debug firefox -no-remote -P test about:blank

That will bring up an emacs window running gdb on firefox-bin with the environment all set up automagically. (It makes some extreme assumptions, such as guessing that if you give it a shell script then it’s the firefox wrapper shell script so it can use the -g and -d options.) It is surprisingly robust; if you use ‘debug’ in place of ‘gdb’ in commands that accept a debugger, it’ll often just work. For example, here’s a way to run a single directory’s worth of mochitests:

  cd obj/_tests/testing/mochitest
  python runtests.py --test-path=js/jsd/test

But it turns out runtests.py has a –debugger argument, so you can do:

  python runtests.py --test-path=js/jsd/test --debugger=gdb

and it’ll run the browser under gdb and give you a command-line prompt. So, to make it nicer:

  python runtests.py --test-path=js/jsd/test --debugger=debug

Voilà! You get emacs running gdb running firefox running your mochitests.

I just tossed a snapshot of the script onto http://people.mozilla.org/~sfink/uploads/debug. It has some of my environment hardcoded in it, but it should probably work for you unmodified anyway. (The main thing I have to keep tweaking is the –annotate option to gdb. Either gdb or emacs changed somewhat recently.)

Conditionals with strings

Say you want to set a breakpoint on a certain line when script->filename is your script, perhaps “http://lifewithducks.com/cheesetasting/reformat.js”. You could do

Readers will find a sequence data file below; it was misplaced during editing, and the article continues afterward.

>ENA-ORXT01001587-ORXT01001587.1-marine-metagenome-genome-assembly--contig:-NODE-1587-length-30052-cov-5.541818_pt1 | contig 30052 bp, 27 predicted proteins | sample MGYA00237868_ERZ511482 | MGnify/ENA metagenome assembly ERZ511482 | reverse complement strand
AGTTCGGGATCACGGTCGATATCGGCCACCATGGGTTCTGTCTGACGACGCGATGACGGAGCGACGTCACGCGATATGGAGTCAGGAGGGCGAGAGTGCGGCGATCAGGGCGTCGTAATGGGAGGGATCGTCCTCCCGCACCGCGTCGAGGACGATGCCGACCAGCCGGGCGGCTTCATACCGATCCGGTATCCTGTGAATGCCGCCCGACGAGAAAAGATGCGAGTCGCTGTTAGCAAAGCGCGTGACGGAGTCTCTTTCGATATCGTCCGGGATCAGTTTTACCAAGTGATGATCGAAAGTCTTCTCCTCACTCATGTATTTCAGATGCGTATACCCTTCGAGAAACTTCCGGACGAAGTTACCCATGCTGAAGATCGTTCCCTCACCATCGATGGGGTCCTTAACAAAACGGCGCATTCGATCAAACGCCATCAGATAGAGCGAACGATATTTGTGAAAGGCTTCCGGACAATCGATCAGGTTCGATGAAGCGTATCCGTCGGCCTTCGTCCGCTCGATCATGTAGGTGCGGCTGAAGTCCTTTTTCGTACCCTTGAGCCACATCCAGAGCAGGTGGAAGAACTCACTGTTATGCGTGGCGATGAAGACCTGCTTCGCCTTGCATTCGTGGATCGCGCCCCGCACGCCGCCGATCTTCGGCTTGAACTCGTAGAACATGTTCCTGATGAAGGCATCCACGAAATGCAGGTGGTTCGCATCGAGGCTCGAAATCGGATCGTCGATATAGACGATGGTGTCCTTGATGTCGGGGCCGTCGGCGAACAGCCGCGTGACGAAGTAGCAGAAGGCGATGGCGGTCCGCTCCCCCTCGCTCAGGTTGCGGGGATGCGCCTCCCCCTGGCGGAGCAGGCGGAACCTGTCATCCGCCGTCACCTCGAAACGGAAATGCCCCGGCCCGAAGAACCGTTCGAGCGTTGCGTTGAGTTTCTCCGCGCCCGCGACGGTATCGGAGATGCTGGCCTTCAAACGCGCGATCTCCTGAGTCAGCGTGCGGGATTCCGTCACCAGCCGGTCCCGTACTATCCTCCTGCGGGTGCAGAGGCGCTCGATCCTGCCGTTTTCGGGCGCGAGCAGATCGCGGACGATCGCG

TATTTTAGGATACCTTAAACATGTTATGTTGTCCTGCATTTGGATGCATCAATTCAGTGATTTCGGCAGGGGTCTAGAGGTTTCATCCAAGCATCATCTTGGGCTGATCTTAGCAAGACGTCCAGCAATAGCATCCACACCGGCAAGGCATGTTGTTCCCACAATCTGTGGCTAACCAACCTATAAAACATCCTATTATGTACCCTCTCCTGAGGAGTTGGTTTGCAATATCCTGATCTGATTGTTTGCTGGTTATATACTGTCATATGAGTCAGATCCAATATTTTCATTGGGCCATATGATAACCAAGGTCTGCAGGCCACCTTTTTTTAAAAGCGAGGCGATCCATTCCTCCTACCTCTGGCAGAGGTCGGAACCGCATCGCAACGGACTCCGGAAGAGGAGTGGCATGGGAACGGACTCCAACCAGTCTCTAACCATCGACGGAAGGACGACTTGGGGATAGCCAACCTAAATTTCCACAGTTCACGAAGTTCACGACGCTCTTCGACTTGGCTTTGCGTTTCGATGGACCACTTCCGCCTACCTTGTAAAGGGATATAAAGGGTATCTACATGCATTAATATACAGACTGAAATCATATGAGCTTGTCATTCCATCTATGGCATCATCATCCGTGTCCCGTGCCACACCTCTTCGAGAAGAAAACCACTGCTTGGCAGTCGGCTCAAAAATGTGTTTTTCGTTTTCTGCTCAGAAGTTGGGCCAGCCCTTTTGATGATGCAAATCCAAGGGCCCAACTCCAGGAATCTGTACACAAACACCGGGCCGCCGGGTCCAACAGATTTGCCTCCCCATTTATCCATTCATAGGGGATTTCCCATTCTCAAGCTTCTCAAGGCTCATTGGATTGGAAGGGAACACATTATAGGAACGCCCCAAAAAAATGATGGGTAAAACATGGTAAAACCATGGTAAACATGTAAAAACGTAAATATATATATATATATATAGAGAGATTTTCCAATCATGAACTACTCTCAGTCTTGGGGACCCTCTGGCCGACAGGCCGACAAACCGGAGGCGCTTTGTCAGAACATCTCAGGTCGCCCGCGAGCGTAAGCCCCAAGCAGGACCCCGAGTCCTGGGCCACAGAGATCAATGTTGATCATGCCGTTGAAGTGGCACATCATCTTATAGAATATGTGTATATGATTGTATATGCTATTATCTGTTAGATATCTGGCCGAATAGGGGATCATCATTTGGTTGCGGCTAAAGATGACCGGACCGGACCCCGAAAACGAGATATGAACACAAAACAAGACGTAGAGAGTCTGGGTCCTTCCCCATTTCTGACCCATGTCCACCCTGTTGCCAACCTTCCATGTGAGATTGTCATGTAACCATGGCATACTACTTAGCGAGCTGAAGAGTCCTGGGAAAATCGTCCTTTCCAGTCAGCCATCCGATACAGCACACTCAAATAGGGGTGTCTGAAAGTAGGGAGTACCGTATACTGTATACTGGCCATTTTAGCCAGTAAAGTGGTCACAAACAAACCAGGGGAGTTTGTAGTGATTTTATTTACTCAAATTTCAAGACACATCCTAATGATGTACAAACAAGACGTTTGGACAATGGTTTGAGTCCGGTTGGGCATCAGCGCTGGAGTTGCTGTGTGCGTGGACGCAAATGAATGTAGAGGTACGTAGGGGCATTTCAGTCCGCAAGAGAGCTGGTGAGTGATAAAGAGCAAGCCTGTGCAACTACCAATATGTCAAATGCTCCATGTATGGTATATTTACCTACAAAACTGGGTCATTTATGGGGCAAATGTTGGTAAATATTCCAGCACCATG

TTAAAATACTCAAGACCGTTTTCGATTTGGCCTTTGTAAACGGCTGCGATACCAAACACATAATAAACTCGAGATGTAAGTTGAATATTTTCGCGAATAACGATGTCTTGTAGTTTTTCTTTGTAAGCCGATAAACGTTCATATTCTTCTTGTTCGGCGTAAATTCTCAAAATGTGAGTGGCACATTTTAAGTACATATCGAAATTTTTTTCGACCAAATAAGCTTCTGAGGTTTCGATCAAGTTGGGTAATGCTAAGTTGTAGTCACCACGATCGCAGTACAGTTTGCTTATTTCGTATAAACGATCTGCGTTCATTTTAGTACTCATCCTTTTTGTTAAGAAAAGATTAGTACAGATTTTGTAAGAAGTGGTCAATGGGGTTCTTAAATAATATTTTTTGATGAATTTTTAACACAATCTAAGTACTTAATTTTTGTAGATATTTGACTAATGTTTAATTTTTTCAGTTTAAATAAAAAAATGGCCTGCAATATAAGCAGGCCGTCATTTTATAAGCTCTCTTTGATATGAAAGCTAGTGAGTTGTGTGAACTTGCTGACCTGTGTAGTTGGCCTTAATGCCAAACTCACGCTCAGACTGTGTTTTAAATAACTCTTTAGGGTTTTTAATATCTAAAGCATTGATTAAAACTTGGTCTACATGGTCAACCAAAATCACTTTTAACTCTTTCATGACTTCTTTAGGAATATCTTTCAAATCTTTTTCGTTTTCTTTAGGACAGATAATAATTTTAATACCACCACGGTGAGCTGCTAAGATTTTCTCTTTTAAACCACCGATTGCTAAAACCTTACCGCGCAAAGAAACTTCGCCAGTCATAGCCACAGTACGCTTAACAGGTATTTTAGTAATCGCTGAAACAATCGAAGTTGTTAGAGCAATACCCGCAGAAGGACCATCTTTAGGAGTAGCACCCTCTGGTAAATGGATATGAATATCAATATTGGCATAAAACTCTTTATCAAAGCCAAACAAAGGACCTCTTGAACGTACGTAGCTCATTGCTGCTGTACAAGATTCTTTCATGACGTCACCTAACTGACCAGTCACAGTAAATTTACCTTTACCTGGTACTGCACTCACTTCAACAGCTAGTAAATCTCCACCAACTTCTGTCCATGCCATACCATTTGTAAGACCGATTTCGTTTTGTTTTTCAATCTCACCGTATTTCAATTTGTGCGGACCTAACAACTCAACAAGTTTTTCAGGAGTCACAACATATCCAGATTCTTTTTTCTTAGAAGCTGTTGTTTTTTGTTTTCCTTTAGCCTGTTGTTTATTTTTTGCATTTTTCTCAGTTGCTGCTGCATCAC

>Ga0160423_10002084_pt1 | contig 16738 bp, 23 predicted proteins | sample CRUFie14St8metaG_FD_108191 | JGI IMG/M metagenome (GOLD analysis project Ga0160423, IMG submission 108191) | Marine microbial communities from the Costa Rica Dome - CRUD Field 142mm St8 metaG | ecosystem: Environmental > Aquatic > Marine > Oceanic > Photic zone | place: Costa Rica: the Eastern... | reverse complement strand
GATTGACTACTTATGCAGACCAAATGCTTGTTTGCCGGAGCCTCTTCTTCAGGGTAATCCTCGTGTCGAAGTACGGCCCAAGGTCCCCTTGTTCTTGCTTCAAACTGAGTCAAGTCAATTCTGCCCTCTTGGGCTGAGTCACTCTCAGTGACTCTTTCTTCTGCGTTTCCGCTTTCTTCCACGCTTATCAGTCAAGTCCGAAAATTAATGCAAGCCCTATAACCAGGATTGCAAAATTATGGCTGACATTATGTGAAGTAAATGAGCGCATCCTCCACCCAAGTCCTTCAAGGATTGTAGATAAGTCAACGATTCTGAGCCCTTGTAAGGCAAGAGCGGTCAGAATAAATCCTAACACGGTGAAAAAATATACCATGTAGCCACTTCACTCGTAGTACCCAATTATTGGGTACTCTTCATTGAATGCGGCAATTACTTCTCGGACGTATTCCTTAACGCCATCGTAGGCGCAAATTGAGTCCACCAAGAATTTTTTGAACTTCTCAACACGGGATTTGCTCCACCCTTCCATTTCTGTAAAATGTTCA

cond 7 strcmp(script->filename, "http://lifewithducks.com/cheesetasting/reformat.js") == 0

but that’s (1) a lot of typing, and (2) slow because that breakpoint may get hit a lot and gdb has to do some ptrace-y context dance to invoke expressions every time. For the typing problem, strstr() is your friend:

  cond 7 strstr(script->filename, "reformat")

Specifically, strstr() returns the location of a substring within a larger string, or NULL if it doesn’t find it. So you just need to call it with a unique snippet that you’re looking for, and it’ll Do The Right Thing.

For the “slow” problem, er… well, that example is going to be really messy. Let’s simplify and pretend you’re interested in breaking when strcmp(s, “spatula”) == 0. Here’s my evil shortcut:

  cond 7 *(int*)s == *(int*)"spatula"

gdb seems to be able to handle that expression much, much faster. Ok, that sort of assumes that your ints are 4 bytes. But again assuming 4-byte ints, it’s equivalent to

  cond 7 *(int*)s == *(int*)"spat"